A western Massachusetts high school is showing off its new high-tech manufacturing equipment.
Unlike most high school technology shops, when senior Dalton Brigley goes to class at Taconic High School in Pittsfield, he’s operating state-of-the-art manufacturing equipment. For four weeks now, the high school has been housing Berkshire Community College’s Intellitek LearnMate Lab consisting of a program robot and two computer numerical control, or CNC, machines. The program includes software that allows students to design a product, create a plastic prototype through a 3D printer, and then format the milling and turning machines to cut and drill the raw metal material forming the finished product. Brigley is one of more than 30 students in the high school’s Manufacturing Technology vocational program.
“If you can go out into the workforce, even if they don’t have the machines there, but you can tell them you have experience writing programs and running CNC machines, it’s a big plus,” said Brigley.
Community leaders joined school officials in celebrating the effort to develop a manufacturing workforce for the region from within its own community. Mike Supranowicz is the President of the Berkshire Chamber of Commerce and a 1973 graduate of Taconic High School. He says preparing local students for 21st century manufacturing jobs is essential to attracting companies to the Berkshires. The region was hit hard by the exodus of General Electric in the 1990s and is still looking to fill the vacant plant it once occupied.
“Well do you have the workforce that’s ready for our new technology?” Supranowicz said. “Up until today, we had a hard time selling that point. But today I can look into that room and say we have made it to the top. We now have the technology we need to be able to market ourselves against everyone else in the nation to try to draw that next manufacturer here, hopefully to the William Stanley Business Park.”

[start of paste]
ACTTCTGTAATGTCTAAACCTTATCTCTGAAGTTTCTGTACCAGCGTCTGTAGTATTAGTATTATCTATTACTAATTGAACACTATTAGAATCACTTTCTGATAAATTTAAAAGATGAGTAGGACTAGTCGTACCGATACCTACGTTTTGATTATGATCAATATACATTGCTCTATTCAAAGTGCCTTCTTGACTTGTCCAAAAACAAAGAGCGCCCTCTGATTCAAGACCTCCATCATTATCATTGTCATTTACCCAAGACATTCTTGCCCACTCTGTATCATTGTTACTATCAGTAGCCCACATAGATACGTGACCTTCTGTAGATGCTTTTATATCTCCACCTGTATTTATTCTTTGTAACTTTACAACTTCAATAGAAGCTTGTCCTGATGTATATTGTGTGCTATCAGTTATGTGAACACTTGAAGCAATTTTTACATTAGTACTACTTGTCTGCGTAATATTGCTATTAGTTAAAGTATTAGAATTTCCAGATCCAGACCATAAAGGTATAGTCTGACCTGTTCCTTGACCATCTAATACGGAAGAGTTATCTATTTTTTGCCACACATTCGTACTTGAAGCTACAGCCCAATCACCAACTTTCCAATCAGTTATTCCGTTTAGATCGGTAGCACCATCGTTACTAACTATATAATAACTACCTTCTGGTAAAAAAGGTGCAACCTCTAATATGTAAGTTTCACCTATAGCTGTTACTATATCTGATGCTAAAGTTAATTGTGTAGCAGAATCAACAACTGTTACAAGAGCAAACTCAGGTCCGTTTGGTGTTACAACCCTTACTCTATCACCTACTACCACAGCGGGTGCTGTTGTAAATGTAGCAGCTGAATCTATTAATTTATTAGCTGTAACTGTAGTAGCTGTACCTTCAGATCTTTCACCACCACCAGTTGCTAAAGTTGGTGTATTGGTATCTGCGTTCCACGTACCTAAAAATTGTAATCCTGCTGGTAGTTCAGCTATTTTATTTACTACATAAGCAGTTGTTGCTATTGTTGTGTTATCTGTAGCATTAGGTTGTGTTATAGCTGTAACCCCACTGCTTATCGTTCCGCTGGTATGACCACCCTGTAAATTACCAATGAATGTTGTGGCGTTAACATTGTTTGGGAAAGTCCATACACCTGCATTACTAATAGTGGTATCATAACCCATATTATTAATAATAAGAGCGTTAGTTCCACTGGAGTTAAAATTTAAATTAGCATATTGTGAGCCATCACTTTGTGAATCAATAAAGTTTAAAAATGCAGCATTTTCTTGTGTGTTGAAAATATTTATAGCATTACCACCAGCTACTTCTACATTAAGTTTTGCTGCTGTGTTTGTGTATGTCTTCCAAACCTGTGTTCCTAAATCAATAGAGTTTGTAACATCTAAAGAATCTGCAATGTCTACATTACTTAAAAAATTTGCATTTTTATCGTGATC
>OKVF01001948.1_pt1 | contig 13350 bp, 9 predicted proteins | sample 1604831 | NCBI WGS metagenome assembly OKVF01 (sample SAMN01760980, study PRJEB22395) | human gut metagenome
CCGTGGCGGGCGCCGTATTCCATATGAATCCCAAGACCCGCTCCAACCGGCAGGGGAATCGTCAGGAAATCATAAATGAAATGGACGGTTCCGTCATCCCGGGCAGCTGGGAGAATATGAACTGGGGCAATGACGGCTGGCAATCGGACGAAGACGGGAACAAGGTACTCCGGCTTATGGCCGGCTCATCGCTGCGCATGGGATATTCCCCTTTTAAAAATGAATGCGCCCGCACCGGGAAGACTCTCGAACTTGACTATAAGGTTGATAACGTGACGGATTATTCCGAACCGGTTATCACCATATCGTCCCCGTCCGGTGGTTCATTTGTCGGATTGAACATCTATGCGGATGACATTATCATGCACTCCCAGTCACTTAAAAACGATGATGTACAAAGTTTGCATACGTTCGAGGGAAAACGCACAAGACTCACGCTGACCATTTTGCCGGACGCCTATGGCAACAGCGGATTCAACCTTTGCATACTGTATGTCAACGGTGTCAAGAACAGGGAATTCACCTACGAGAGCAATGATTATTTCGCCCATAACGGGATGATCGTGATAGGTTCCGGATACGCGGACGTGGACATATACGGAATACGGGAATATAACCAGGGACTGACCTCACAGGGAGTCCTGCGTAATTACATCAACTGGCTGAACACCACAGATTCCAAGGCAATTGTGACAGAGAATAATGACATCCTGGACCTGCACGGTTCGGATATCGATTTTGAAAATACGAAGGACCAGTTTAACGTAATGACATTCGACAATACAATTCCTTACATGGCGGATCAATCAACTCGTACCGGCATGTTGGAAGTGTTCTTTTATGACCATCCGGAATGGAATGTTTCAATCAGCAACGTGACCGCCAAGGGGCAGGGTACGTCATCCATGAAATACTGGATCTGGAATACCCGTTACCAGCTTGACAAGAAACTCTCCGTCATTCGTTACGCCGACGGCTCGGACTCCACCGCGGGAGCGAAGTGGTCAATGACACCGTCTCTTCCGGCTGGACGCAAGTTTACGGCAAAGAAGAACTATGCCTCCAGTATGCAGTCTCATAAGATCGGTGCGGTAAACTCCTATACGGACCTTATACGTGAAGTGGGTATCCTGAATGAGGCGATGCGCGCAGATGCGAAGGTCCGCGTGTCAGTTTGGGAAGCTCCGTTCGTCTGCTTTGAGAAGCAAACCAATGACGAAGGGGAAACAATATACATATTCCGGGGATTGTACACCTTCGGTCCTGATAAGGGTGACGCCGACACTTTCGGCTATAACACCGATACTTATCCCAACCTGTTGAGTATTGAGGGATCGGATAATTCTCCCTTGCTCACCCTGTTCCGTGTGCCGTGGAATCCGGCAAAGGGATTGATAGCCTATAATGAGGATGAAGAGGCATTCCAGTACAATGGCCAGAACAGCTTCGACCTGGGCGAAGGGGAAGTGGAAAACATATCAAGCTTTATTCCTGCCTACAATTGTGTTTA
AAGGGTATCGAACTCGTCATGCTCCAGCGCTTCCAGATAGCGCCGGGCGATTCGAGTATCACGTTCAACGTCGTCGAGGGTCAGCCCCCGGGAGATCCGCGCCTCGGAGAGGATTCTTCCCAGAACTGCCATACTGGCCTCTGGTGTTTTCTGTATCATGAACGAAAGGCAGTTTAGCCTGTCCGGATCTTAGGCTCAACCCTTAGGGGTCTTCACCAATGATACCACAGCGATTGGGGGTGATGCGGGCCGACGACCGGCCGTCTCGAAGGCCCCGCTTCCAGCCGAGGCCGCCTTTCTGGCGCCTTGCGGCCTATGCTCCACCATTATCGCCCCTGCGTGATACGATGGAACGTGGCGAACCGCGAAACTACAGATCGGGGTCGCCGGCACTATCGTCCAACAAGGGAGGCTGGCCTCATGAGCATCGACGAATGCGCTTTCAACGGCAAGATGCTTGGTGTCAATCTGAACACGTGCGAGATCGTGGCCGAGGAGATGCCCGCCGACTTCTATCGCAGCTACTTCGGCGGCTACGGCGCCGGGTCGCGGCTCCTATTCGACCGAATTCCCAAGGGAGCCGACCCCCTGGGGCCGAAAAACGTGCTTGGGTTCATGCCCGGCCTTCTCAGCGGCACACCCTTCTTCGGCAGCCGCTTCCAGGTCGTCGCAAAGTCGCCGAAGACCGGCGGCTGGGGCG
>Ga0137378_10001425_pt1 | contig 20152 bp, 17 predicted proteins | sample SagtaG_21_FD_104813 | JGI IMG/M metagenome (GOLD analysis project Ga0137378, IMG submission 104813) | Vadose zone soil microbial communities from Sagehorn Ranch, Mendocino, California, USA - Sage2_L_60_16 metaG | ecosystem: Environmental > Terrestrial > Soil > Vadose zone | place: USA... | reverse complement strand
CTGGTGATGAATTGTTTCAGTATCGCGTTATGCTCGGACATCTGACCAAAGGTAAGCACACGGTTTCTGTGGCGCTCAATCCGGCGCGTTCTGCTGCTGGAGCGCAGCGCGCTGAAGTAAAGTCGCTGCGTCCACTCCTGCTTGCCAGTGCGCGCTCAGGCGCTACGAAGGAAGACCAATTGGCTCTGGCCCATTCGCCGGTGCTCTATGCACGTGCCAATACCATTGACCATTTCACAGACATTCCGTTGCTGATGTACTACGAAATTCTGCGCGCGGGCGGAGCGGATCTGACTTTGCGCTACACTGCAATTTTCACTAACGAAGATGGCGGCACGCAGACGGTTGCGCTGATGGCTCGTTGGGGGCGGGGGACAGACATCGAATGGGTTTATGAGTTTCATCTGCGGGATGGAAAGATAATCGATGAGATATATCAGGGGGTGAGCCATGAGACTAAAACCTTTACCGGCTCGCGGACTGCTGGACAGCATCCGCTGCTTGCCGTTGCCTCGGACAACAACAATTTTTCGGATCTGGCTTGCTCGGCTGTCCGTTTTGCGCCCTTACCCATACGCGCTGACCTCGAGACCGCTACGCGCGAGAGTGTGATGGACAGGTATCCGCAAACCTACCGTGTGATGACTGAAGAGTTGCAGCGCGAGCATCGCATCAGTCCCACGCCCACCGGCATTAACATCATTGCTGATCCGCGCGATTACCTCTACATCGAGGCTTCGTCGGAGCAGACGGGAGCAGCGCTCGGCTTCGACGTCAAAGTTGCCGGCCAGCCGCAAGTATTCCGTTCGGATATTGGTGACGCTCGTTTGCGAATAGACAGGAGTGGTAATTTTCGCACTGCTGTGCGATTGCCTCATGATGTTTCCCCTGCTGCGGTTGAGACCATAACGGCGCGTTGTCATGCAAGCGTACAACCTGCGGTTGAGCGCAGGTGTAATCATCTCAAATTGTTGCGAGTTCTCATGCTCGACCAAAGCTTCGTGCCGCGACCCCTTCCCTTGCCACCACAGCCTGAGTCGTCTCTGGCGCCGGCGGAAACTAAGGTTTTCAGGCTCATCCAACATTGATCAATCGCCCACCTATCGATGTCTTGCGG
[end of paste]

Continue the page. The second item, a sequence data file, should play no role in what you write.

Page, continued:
Jay Anderson is also a Taconic grad and the President of the Pittsfield Economic Revitalization Corporation.
“There was a core group of employment that was already taking place,” Anderson said. “With an aging population you run into a problem of who’s going to replace those jobs.”
High school and college students, along with current and displaced workers, will be able to use the equipment and the software curriculum built into it to learn the step-by-step process of how to manufacture parts. High school students can earn up to 12 college credits at BCC while afternoon and evening sessions will also be offered for non-students to work on the courses that are based on the Department of Labor model. Bill Mulholland is the Vice President for Community Education and Workforce Development at BCC. He says while Massachusetts saw an overall decline of in-state mass manufacturing during the recession, it found a firm foundation of smaller manufacturers.
“It is the people capital that becomes the competitive weapon,” Mulholland said. “It’s about having a special capability; a thinking worker.”
Mulholland says manufacturing accounts for 10 percent of the state’s workforce, but is No. 2 in payroll, exceeded hospitality and retail combined. Larry Michalenko is a technology teacher at Taconic.
“One of our personal goals for this shop is that we would like, in our careers, to have one manufacturing company at least move to Pittsfield because we can supply the workforce for that company,” said Michalenko.
The lab program is funded by the Massachusetts Community Colleges and Workforce Development Transformation Agenda. The 15-member coalition of community colleges is fully supported by a $20 million grant from the U.S. Department of Labor. BCC’s share of the grant was $153,000. Taconic High School also received a $100,000 state grant to bring in another similar machine.